King Gojong’s historic sites reconstructed
It marks the 120th anniversary of the flight of King Gojong (1852-1919) to the Russian legation amid increasing threats from the Japanese.
The event is considered shameful by many Koreans, and Gojong himself, who was the last ruler of the Joseon Dynasty (1392-1910), is often remembered as an incompetent ruler who watched as Joseon fell and Japanese colonization began on his watch.
But in line with recent attempts to reevaluate Gojong, the Cultural Heritage Administration (CHA) announced recently that they will reconstruct part of the so-called King’s Road, or the path Gojong walked to refuge, as well as the Russian legation building itself.
According to the CHA, a map of the Jeongdong area, created by the U.S. legation during the short-lived Daehan Empire period (1897-1910), shows the “King’s Road” between the Habib House, or the old residence of the U.S. Ambassador to Korea, and Seonwonjeon, the structure that once kept royal portraits.
The map shows that the 113-meter path begins at the current headquarters of the Korean Salvation Army and ends at the Russian legation, of which only a tower remains today. As Gojong actually fled from Gyeongbok Palace to the Russian legation, the King’s Road is only part of the journey.
King’s Road is currently within the Habib House complex and has therefore been off-limits to the public. After the CHA’s reconstruction, however, it will be accessible to all.
“[The reconstruction] will begin in September and end late next year,” the CHA said in a press release on July 20. About 2.5 billion won ($2.2 million) has been allocated for the project.
The CHA will also reconstruct Seonwonjeon, which consisted of several structures and was originally situated inside the palace grounds. (Korean palaces today are usually much smaller than their original sizes, as the Japanese colonial government downsized them in an attempt to undermine royal authority.) In 2003, an archaeological excavation found that the original site of Seonwonjeon was actually on U.S. property. The Korean government managed to regain the ownership of the plot in 2011, in exchange for a plot within Yongsan Garrison located in the Yongsan District. It was this deal that made the recreation of Seonwonjeon possible.
Gojong constructed Seonwonjeon before the establishment of the Korean Empire. Also known as the Daehan Empire, the period refers to the final years of the Joseon Dynasty during which the state transformed into an empire in an attempt to stave off increasing Japanese encroachment.
Seonwonjeon burned down in 1900, and while it was reconstructed in the current site shortly afterwards, the Japanese demolished it a year after Gojong died.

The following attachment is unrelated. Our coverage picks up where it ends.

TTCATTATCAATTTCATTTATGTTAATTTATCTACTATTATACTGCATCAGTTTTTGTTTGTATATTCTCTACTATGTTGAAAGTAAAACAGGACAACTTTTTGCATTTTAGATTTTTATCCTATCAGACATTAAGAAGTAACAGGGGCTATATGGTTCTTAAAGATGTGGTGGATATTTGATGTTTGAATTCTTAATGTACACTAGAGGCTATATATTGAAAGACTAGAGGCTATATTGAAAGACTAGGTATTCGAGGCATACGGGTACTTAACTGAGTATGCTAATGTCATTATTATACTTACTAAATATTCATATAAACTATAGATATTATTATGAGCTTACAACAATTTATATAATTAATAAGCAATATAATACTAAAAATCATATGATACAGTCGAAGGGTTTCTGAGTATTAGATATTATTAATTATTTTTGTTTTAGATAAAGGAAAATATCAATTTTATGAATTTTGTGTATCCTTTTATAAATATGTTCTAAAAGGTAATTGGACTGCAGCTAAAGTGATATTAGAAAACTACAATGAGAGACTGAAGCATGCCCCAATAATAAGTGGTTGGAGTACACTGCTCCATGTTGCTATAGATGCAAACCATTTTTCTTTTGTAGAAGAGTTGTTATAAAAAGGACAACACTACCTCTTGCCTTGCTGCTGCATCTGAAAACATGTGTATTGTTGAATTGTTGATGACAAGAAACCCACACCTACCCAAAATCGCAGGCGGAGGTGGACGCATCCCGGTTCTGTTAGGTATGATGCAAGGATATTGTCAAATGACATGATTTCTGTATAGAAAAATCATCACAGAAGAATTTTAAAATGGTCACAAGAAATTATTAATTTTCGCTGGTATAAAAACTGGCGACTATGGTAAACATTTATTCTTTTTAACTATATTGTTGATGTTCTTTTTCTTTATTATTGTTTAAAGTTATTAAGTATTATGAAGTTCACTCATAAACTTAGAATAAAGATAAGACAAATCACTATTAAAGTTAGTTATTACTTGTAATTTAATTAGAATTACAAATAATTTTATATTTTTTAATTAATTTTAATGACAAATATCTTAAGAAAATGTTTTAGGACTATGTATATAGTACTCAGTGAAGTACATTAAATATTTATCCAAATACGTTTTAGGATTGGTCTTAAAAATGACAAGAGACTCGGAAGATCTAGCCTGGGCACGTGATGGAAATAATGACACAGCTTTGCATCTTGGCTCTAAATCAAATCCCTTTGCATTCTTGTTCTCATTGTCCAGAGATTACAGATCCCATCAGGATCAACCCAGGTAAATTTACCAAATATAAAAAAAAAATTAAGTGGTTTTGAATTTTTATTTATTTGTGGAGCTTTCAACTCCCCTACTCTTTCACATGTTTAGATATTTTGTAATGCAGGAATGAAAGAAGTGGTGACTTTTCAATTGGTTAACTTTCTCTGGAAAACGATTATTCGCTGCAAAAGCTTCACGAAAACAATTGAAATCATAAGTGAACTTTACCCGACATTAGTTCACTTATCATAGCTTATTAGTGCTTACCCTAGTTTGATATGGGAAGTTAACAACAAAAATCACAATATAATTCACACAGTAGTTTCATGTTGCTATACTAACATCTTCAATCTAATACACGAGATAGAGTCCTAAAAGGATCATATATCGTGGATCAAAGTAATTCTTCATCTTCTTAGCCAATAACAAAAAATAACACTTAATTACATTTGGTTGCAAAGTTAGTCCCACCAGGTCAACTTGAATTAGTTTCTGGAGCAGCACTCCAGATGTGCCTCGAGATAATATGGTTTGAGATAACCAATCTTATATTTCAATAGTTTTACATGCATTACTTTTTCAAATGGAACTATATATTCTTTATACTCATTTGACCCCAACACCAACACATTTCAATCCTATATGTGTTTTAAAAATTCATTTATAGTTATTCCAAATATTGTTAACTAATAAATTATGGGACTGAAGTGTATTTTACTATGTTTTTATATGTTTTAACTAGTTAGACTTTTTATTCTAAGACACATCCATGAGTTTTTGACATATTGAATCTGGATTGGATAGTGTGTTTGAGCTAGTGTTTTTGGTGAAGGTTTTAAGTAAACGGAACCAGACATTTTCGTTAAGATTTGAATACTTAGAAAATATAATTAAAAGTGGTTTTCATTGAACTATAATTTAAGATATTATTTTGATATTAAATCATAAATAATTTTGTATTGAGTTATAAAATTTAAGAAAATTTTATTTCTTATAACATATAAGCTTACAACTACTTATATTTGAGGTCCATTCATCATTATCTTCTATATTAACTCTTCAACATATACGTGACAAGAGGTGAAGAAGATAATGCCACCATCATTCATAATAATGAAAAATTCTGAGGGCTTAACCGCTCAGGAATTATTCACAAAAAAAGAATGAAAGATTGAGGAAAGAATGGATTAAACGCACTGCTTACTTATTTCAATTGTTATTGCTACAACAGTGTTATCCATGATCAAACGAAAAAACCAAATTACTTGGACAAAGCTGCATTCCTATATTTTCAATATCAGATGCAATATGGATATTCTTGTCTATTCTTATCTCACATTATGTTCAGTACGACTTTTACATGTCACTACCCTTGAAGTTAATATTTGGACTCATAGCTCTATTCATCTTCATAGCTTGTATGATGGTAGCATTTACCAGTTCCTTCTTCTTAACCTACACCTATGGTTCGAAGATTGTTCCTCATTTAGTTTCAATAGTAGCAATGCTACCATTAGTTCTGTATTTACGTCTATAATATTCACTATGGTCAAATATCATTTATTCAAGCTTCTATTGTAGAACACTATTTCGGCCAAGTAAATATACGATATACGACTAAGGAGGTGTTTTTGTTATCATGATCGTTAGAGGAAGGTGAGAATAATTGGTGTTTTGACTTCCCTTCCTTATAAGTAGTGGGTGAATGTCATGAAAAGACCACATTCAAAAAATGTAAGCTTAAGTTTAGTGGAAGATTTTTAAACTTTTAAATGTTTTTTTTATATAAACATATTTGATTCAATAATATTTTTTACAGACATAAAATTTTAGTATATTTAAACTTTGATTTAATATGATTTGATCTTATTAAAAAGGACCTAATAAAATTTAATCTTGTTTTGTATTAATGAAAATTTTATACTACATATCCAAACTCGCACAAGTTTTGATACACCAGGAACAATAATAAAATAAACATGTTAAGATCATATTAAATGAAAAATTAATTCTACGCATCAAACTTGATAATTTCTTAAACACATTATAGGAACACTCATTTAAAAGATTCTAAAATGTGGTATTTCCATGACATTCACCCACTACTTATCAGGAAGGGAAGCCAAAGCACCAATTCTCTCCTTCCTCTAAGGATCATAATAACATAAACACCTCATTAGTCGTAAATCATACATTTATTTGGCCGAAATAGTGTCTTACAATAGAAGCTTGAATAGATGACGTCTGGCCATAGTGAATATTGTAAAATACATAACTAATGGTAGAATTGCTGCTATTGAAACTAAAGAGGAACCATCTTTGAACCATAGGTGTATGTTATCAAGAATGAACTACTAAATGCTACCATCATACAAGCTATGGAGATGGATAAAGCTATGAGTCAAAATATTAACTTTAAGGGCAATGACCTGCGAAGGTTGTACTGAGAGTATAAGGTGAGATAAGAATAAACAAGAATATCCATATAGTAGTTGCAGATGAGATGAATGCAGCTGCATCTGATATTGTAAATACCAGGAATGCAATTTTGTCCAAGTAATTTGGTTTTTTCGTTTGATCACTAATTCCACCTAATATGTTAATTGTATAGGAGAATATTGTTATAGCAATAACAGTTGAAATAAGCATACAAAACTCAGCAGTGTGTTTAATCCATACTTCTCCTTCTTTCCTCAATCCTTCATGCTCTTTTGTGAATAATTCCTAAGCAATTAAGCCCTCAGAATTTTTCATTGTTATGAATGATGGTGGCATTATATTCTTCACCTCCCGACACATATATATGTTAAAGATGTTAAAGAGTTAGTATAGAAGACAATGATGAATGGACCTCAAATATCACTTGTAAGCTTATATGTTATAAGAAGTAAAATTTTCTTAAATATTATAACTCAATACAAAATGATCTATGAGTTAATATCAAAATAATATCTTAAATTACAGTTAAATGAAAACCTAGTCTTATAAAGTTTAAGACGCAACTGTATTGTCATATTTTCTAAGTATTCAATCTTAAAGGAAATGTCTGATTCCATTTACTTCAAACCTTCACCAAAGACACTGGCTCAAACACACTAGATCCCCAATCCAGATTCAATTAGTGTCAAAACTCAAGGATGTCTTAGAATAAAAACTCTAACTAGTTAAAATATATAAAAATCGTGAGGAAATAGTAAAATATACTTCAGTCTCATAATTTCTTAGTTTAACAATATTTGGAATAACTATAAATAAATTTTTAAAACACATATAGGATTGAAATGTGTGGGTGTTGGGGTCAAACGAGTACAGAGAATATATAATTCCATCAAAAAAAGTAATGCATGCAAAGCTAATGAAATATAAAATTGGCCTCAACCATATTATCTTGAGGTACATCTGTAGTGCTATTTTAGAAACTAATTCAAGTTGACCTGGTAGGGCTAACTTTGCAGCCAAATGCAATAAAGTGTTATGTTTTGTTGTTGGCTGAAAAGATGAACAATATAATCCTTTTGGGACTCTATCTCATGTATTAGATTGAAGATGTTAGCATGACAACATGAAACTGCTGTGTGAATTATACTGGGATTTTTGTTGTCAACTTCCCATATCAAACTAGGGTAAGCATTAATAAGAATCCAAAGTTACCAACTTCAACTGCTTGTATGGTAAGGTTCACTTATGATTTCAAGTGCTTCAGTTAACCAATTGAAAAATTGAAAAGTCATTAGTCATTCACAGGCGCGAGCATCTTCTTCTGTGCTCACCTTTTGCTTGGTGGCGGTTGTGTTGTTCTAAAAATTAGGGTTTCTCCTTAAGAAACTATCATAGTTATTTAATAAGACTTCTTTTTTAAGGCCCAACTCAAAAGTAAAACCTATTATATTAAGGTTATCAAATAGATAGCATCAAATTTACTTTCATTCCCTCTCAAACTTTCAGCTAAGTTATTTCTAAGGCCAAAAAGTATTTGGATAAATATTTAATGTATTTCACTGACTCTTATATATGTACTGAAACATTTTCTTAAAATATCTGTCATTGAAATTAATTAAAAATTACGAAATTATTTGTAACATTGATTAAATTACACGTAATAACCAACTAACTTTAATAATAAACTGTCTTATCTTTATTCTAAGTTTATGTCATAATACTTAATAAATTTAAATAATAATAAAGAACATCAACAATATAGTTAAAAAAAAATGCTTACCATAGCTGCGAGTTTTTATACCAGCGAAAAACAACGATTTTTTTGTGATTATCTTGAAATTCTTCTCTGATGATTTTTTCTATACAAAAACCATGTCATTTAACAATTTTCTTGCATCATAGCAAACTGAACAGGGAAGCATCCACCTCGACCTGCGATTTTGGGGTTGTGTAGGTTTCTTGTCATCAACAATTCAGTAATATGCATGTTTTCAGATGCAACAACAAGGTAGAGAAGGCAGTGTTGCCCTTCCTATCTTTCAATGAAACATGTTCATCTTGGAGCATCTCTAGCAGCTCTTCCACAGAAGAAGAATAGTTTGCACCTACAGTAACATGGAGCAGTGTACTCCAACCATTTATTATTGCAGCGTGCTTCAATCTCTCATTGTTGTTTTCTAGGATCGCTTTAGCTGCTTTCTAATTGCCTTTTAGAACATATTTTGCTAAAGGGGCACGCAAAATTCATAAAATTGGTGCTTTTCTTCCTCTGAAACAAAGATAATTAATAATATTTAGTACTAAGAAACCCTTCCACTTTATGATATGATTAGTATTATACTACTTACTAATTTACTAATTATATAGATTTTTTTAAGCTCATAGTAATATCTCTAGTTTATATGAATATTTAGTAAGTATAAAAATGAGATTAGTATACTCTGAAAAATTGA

Along with the announcement of the reconstruction of the King’s Road and Seonwonjeon, the CHA also said it will restore the Russian Legation building where King Gojong stayed for a year.
Set on high ground overlooking the city, the legation complex was constructed in 1895 by Russian architect Afanasij Ivanovich Seredin Sabatin. Historians say it was one of the most conspicuous buildings in the city.
The castle-like, Renaissance-style building, however, was mostly destroyed in the Korean War (1950-53), with only a three-story tower remaining today. It wasn’t until the 1970s that the Korean government designated the structure as a cultural property (Historic Site No. 253) and had it repaired.
The restoration will begin next year and finish in 2021, the CHA said.
Gojong’s fleeing to the Russian legation “is what led to the declaration of the Daehan Empire,” said Kim Mun-sik, history professor of Dankook University says. “Although Japanese colonization began not long after, we still must appreciate Gojong’s diplomatic attempts to keep Joseon an independent state.”
It was in the Russian legation that Gojong replaced the pro-Japanese government with a pro-Russian government; dispatched envoys to Western powers; and planned for a modern, independent Korean state.
“Present-day Korea succeeds the Daehan Empire, which was a modern state,” said historian Lee Tae-jin, an emeritus professor at Seoul National University and former president of the National Institute of Korean History. “Although it’s belated, the restoration of the heritage sites in the Jeongdong area relevant to the modern history of Korea is very meaningful.”
BY KIM HYUNG-EUN, PARK JUNG-HO [firstname.lastname@example.org]